Results and discussion

T-RFLP

Cel48

The cellulose-degrading community structure in the different digesters, managed with different operating strategies and substrates, was examined by T-RFLP analysis combined with the construction of clone libraries. The T-RFLP profile obtained with primer cel48 (Figure 1a) was similar for digesters RM (with manure only, 37°C) and RS (with manure and un-treated straw, 37°C). The communities identified in both digesters were mainly represented by the T-RFs of 249, 322 and 328 bp. The T-RF 328 bp dominated, with a relative abundance of 54.9% and 66.9% in RM and RS, respectively. The similar T-RFLP profile observed in the digesters RM and RS suggests that straw did not have an impact on the community relative to manure alone. However, the community in digester RTcSS (manure with steam-explored straw, 37°C) was slightly different to that in digesters RM and RS, suggesting that pre-treatment of the straw enabled new organisms to be active in degradation (Figure 1a). The T-RF at 322 bp had a higher abundance in RTcSS (20.3% to 37.3%) than in RM (9.8%) and RS (6.7%). Moreover, the community in RTcSS was also complemented with a new T-RF of 157 bp (14.8% to 22.7%). Analysis of samples from digester RTcSS, at three different time points (days 89, 224 and 402) showed a similar pattern, illustrating the stability over time and strengthening the hypothesis that the observed difference between this digester and RM and RS was caused by pre-treatment of the straw. Digester R37SS started with the same operating parameters and substrate as digester RTcSS, but was subjected to a temperature change. On day 89, both R37SS and RTcSS had the same operating conditions and here the T-RFLP profiles had the same patterns. However, after changing the temperature in R44SS, there was an apparent shift in the community and a new fragment of 355 bp became most dominant, with a relative abundance of 76.2% (Figure 1a). In addition, two new T-RFs of 294 bp (abundance 7.2%) and 168 bp (5.9%) appeared in the R44SS profile. None of these three T-RFs were detected in the reactors operating at 37°C. On day 540, a similar T-RFLP profile was observed in digester R52SS as in R44SS, but the T-RFs at 168 and 294 bp were absent.
https://static-content.springer.com/image/art%3A10.1186%2F2192-0567-3-15/MediaObjects/13705_2013_Article_47_Fig1_HTML.jpg
Figure 1

T-RFLP profile. T-RFLP profile representing the community of (a) glycoside hydrolases gene family 48 (cel48) and (b) glycoside hydrolases gene family 5 (cel5) in four lab-scale digesters processing: (1) manure (RM); (2) mechanically chopped (un-treated) straw and manure (RS); (3) steam-exploded straw and manure, operating temperatures 37°C, 44°C and 52°C (R37SS, R44SS and R52SS); and (4) steam-exploded straw and manure, operating constantly at 37°C (RTcSS S1 to S3), where S1, S2 and S3 correspond to the same sampling point as R37SS, R44SS and R52SS.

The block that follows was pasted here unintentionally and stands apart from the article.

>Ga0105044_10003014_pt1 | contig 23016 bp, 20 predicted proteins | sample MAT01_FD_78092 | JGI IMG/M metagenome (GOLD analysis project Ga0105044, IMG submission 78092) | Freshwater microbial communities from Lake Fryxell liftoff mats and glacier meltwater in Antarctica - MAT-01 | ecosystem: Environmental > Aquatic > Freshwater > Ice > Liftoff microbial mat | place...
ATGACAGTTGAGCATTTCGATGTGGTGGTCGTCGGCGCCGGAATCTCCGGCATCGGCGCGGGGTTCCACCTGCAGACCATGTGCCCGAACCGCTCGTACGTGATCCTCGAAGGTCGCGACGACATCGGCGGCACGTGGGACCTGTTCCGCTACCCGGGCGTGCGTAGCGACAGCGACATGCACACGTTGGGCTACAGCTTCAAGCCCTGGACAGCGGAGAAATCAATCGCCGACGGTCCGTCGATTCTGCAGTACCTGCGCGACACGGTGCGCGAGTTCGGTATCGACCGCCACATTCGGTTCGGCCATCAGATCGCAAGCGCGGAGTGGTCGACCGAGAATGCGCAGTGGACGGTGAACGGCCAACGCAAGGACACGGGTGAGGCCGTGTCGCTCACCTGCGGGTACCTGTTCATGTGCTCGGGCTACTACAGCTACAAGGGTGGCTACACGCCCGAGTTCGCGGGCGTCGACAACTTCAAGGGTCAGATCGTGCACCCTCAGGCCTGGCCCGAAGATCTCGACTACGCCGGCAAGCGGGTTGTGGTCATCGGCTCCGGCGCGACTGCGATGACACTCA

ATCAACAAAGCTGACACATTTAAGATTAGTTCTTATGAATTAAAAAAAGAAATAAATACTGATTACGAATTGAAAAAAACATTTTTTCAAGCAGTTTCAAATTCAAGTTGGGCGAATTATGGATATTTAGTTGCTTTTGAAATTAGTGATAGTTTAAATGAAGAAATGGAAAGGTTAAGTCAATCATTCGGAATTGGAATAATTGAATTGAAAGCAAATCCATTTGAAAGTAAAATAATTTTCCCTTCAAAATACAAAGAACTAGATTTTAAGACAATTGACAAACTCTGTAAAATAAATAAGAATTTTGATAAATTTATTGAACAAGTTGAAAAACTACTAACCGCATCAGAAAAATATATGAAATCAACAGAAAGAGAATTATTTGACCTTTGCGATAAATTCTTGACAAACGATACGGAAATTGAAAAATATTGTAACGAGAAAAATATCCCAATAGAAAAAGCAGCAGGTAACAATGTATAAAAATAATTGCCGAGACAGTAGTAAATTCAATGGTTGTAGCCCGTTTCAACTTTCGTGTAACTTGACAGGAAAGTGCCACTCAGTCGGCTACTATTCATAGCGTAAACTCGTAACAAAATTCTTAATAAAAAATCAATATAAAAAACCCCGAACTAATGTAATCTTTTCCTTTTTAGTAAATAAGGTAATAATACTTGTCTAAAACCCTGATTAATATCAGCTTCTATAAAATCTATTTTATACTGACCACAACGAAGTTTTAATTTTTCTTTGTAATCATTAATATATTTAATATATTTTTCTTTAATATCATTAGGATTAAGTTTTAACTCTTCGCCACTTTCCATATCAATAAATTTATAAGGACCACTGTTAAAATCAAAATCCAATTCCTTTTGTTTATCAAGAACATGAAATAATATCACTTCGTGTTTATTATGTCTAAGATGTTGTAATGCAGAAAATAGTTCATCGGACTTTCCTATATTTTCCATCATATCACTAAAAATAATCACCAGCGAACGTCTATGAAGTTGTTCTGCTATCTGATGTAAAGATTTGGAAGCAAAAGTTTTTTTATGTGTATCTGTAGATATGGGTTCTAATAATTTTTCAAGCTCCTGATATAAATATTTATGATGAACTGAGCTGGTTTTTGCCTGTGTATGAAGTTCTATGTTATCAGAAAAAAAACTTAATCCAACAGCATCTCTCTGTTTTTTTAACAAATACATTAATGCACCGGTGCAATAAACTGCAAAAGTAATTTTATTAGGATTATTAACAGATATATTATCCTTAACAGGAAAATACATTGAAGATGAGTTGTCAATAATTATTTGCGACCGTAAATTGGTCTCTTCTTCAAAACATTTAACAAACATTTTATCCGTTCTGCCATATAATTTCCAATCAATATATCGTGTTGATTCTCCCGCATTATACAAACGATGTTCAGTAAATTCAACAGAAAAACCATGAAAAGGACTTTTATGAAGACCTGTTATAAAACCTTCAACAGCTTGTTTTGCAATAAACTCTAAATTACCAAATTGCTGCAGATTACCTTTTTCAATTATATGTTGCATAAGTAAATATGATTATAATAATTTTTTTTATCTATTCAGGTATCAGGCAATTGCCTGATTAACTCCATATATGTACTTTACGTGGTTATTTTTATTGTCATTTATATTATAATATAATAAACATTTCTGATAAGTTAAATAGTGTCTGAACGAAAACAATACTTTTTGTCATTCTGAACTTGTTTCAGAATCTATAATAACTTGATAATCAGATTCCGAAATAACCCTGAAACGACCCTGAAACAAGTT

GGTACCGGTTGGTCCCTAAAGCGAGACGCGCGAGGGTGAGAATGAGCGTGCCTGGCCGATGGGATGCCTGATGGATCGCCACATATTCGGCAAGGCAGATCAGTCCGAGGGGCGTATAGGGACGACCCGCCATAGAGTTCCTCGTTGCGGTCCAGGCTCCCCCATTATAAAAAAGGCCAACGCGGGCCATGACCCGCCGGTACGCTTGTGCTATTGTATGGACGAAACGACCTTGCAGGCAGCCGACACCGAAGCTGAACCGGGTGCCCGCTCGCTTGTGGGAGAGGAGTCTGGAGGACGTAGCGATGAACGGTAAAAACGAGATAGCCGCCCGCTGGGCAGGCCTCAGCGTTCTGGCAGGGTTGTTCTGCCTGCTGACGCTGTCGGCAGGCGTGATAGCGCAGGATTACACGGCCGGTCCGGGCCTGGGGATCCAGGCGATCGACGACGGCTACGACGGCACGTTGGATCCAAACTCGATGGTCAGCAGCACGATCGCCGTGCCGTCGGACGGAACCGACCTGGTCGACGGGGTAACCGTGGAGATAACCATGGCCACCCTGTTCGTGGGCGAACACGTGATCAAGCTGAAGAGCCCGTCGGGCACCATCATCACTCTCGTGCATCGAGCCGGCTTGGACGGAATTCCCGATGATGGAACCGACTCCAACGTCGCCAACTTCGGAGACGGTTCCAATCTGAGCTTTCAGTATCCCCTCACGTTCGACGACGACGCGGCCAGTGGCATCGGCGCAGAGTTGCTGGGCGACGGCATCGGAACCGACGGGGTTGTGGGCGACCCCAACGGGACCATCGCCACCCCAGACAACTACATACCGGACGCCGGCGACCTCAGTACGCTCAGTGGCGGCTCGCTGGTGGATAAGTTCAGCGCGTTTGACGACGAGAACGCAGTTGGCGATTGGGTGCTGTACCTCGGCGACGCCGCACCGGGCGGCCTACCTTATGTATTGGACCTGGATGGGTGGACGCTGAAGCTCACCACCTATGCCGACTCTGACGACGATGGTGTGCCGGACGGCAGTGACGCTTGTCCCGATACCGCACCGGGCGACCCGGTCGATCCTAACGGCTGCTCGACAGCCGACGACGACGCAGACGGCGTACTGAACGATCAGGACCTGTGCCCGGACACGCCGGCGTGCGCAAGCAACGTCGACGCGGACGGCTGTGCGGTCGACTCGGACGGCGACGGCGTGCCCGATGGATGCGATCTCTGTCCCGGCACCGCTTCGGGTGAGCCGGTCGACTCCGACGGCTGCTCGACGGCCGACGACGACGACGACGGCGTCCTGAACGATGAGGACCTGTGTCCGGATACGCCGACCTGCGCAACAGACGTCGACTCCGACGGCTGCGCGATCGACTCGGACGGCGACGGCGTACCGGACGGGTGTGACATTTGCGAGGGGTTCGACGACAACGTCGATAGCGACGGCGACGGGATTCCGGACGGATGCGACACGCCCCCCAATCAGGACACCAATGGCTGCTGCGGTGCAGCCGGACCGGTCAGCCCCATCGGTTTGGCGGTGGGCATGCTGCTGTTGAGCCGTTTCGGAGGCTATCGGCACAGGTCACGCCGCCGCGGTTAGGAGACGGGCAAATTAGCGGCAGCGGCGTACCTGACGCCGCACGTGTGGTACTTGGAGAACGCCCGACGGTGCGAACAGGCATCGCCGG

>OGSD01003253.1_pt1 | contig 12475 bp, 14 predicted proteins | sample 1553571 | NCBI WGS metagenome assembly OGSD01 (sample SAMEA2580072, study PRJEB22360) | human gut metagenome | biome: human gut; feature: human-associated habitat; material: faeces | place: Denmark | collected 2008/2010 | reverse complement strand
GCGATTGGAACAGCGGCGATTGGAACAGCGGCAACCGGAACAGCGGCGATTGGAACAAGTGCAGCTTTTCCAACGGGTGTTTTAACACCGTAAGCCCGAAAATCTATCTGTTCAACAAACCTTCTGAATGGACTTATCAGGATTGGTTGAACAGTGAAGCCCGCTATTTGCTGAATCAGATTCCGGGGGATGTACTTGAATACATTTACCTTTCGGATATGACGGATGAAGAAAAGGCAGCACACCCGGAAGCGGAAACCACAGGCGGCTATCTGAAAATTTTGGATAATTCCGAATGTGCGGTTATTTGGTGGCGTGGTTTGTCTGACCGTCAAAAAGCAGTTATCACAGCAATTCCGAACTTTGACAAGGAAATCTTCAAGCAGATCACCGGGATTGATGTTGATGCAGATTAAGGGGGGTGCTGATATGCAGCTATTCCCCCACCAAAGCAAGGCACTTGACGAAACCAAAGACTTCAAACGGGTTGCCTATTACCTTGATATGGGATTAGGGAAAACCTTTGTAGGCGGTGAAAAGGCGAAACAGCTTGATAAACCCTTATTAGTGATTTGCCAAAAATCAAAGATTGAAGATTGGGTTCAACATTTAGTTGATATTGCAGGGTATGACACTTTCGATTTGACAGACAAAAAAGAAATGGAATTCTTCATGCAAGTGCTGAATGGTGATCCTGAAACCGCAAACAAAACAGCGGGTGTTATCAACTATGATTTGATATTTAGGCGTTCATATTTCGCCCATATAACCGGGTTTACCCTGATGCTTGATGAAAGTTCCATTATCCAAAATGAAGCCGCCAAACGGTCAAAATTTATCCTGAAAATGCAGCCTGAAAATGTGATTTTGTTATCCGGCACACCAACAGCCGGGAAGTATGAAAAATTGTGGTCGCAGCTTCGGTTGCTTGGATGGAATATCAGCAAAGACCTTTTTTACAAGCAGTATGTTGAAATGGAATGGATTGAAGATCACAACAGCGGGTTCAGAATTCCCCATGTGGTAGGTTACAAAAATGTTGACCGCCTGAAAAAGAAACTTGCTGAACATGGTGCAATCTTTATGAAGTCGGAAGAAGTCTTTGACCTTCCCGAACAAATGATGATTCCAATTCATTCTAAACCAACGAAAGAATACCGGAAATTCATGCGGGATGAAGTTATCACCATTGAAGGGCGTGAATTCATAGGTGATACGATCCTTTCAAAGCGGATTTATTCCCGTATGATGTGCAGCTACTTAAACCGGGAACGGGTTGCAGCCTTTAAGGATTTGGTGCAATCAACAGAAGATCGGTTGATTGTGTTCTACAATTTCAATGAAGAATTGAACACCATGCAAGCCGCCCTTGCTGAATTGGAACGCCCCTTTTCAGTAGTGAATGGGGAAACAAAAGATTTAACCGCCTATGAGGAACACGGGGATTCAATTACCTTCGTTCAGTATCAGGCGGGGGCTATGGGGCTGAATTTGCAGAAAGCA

Cel5

In contrast to the results obtained using primer pair cel48, the T-RFLP profiles for cel5 were different in digesters RM and RS (Figure 1b). In RM the community was dominated by two T-RFs of 64 bp (abundance 44.1%) and 74 bp (14.5%). These T-RFs were not present in RS, and instead the community was dominated by T-RFs 222 bp (26.0%) and 228 bp (69.1%). The two digesters were run in similar conditions, with the chopped, non-steam-exploded wheat straw in digester RS being the only difference. Thus, the results suggest that the presence of additional straw affected the cel5 community structure. When comparing the T-RFLP profiles of RS, RTcSS S1 and R37SS, a similar pattern was observed, suggesting that the steam explosion of the straw had no effect on the cel5 community. This result is also in contradiction to the results obtained when analysing the cel48 community, which changed in response to pre-treatment of the straw. However, the cel5 profile of RTcSS changed over time with an enrichment of T-RFs 81 bp (8.2% abundance at S2 and 36.3% at S3) during operation. It is unclear if this change was caused by the steam-exploded straw or just time. This change in community did not have an effect on the digester performance (e.g. the gas yield) [25]. However, analysis of the methane potential in batch tests using inocula from the digesters, taken at the same time points as the samples for community analysis, illustrated different cellulose-degrading efficiency at the different time points, possibly explained by the community shift [25]. RTcSS and R37SS shared similar profiles at the first sampling point on day 89. However, on day 224, at the second sampling point at 44°C (R44SS), the T-RFs 85, 95, 183 and 380 bp emerged in the profile with a relative abundance of 27.5%, 4.2%, 3.5% and 4.7%, respectively. None of these T-RFs was present in RTcSS, which ran at 37°C over the whole study period. T-RF 74 bp also increased in response to the increase in temperature, with abundance of 11.8%, compared to 3.8% and 1.5% at sampling points RTcSS S1 and S3, respectively. At the third sampling point (R52SS), the T-RFLP was dominated by this T-RF of 74 bp, representing 98% of the relative abundance. In line with the T-RFLP of the cel48 community, this illustrates the impact of temperature on the cellulolytic community. Furthermore, it suggests a relatively low complexity of the cel5 community at thermophilic conditions, i.e. dominated by only one T-RF (Figure 1b).